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Plugged in: Amazon, Adobe, Microsoft—heard of 'em? Though often overshadowed by San Francisco, Seattle (view slideshow) is just as rich in geek culture, though it lacks some of SF's bohemian edge. Still, the city does host Brick Con, a convention for masters in Lego model making.
Homeport: The tech amenities at Hotel 1000 (view slideshow) mirror those found in Billy Gates's own high-tech manse. Flat-panel TVs like the one pictured at right can be switched to show famous works of art, and guests can play a virtual-reality golf game loaded with replicas of 50 courses from around the world. And there's no need for a "Do not disturb" sign: Heat sensors tell the managers which rooms are occupied.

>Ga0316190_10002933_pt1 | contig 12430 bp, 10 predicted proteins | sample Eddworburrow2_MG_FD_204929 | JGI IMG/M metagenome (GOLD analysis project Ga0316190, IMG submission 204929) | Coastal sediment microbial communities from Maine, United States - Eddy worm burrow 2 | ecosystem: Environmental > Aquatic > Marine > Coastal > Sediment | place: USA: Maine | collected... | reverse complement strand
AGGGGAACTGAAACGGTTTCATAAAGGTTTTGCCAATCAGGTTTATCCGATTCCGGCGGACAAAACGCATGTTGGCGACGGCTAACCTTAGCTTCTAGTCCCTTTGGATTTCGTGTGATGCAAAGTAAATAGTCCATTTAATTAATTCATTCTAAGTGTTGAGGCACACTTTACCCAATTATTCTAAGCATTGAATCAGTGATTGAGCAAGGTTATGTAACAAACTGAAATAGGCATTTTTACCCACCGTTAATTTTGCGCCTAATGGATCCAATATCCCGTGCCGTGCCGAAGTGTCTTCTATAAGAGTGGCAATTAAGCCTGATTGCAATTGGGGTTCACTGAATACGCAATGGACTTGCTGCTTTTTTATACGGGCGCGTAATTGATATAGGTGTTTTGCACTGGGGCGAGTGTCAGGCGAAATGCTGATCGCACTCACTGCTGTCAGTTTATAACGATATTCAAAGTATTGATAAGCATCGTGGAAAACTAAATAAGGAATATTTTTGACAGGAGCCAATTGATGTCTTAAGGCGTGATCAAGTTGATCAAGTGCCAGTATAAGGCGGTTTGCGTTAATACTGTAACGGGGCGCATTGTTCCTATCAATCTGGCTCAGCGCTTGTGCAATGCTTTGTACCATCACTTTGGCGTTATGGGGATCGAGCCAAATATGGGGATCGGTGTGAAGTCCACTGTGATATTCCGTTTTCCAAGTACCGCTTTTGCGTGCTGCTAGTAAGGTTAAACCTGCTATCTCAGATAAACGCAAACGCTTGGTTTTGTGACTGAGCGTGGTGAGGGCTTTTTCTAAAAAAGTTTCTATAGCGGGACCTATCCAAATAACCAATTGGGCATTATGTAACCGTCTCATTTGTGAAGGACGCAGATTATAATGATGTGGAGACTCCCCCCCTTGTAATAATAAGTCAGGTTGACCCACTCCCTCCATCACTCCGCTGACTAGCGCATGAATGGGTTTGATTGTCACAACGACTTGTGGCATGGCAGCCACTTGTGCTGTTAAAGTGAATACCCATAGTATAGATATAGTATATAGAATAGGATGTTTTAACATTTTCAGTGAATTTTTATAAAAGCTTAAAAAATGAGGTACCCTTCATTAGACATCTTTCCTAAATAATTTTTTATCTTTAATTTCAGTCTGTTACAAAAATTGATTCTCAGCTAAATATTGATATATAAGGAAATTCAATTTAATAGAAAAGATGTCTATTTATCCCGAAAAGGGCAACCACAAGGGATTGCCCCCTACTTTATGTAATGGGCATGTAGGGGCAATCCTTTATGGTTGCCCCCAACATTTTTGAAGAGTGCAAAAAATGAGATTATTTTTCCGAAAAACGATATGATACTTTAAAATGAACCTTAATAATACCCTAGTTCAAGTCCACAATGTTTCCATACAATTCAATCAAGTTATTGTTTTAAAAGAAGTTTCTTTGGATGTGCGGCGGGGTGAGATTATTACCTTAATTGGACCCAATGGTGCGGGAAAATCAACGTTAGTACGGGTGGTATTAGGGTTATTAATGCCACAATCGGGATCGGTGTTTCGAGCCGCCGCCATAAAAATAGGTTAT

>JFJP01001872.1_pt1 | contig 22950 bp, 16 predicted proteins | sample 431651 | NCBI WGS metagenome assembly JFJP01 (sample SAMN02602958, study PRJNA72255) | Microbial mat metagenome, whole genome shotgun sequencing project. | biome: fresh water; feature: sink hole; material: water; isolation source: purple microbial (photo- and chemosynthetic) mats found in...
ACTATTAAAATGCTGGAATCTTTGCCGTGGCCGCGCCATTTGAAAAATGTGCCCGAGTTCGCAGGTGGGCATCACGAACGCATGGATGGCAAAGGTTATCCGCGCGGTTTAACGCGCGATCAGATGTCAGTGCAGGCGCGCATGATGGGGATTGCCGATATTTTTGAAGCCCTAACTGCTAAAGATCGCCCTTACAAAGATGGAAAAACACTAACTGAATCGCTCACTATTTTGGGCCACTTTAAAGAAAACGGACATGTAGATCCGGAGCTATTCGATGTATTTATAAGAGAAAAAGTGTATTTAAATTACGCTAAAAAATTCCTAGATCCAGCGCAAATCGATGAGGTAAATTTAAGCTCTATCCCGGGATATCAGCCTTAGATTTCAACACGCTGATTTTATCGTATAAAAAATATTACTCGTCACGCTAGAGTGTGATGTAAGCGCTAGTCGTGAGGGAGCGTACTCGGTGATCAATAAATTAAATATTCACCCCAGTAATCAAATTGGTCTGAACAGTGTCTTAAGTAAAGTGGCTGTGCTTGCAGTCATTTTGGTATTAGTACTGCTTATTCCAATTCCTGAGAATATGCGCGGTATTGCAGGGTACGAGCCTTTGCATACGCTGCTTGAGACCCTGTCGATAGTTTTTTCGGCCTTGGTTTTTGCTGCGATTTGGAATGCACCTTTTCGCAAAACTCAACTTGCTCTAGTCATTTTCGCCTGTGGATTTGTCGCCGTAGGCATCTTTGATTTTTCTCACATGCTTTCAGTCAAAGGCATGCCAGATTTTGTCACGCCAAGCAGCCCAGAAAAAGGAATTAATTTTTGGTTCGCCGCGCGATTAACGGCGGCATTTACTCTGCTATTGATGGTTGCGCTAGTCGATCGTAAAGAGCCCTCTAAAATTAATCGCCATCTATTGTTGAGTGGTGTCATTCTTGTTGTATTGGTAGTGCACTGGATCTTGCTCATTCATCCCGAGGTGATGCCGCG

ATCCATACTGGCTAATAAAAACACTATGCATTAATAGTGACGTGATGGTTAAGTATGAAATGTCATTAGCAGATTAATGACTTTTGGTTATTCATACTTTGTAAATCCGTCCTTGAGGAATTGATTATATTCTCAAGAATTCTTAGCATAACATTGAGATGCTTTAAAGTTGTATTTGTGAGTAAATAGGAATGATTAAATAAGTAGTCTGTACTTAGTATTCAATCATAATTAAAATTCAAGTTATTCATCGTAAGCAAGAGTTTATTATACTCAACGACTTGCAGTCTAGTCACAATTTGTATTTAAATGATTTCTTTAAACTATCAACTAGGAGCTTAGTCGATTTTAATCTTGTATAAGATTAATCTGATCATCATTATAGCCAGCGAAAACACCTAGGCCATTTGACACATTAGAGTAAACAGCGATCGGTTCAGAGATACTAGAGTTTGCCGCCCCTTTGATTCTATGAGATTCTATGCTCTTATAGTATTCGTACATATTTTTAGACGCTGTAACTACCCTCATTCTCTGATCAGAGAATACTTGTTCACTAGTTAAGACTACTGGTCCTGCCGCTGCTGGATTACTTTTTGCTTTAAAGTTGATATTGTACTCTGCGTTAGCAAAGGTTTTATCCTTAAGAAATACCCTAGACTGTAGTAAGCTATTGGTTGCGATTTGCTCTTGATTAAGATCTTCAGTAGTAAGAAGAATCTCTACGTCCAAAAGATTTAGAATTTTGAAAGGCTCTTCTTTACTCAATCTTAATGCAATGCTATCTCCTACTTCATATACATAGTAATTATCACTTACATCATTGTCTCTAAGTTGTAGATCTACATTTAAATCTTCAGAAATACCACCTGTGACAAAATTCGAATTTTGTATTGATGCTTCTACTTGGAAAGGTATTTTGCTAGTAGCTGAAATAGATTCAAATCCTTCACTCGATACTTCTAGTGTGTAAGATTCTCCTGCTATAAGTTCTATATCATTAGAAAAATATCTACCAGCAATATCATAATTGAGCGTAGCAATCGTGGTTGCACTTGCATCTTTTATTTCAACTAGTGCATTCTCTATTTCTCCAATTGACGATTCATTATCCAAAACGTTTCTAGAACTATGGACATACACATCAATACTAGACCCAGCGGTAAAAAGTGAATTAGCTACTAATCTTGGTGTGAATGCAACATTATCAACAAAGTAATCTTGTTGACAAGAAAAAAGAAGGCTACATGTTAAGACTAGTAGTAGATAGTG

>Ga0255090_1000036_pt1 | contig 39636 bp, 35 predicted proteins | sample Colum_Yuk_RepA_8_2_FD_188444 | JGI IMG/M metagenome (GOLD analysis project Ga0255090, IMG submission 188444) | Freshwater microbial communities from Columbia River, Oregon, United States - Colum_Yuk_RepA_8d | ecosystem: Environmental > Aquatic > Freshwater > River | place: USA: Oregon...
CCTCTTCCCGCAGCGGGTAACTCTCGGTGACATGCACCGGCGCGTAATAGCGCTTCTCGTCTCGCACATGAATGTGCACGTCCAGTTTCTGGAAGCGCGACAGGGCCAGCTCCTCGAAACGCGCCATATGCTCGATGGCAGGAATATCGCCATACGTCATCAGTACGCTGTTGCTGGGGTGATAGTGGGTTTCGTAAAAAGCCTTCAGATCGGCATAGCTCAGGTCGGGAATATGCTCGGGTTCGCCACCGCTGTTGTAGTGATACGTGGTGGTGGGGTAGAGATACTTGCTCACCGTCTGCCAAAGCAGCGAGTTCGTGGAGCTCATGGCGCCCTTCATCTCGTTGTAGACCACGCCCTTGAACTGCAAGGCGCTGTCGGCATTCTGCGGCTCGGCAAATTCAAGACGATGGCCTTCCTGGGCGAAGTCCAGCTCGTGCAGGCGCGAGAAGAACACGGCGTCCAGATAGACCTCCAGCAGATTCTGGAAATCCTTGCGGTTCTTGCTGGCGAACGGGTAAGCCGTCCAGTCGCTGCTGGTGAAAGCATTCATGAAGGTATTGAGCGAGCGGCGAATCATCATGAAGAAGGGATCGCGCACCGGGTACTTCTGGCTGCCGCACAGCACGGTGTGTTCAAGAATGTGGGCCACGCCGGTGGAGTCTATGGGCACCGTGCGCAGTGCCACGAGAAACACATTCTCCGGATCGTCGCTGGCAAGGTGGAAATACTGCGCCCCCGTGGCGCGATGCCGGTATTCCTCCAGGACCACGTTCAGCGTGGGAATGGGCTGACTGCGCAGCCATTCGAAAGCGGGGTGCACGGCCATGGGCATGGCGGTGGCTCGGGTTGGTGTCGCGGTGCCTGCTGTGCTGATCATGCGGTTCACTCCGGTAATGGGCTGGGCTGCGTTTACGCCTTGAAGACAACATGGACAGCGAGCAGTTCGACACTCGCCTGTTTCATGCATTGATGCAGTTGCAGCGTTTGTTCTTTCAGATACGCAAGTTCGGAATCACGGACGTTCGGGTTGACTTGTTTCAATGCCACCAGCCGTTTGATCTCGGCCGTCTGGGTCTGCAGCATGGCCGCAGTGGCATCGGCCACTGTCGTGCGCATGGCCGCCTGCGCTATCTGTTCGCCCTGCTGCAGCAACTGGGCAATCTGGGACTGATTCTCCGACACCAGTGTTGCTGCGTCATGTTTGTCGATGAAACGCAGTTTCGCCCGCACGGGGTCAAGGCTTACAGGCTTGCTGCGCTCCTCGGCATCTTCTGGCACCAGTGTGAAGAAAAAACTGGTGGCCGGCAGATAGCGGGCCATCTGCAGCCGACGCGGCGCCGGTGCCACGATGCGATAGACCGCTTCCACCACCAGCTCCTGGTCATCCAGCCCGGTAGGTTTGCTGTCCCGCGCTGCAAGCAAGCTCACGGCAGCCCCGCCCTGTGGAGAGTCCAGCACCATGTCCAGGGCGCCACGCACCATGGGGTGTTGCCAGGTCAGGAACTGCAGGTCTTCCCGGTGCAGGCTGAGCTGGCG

Social networking: nPost, a Seattle tech-jobs site, hosts meet-ups and pub nights for all comers. For pure networking usefulness, there's Lunch 2.0, a catered series hosted around town by various high-tech firms. Anyone can sign up, though seating is always limited.
When to interface: Compared with their compatriots in a lot of cities, Seattle's techies are a well-organized bunch. Ignite is a recurring geek night with changing themes; recently, 17 teams competed to make the sturdiest bridge out of Popsicle sticks. But Ignite's main event is a series of five-minute talks with a how-to bent, such as "How to be a tech evangelist" or how to file your own patents. Ignite also organizes Thingamajiggr, an annual blowout that features lectures by tech artists on subjects like "knitting 2.0" as well as a DJ lineup.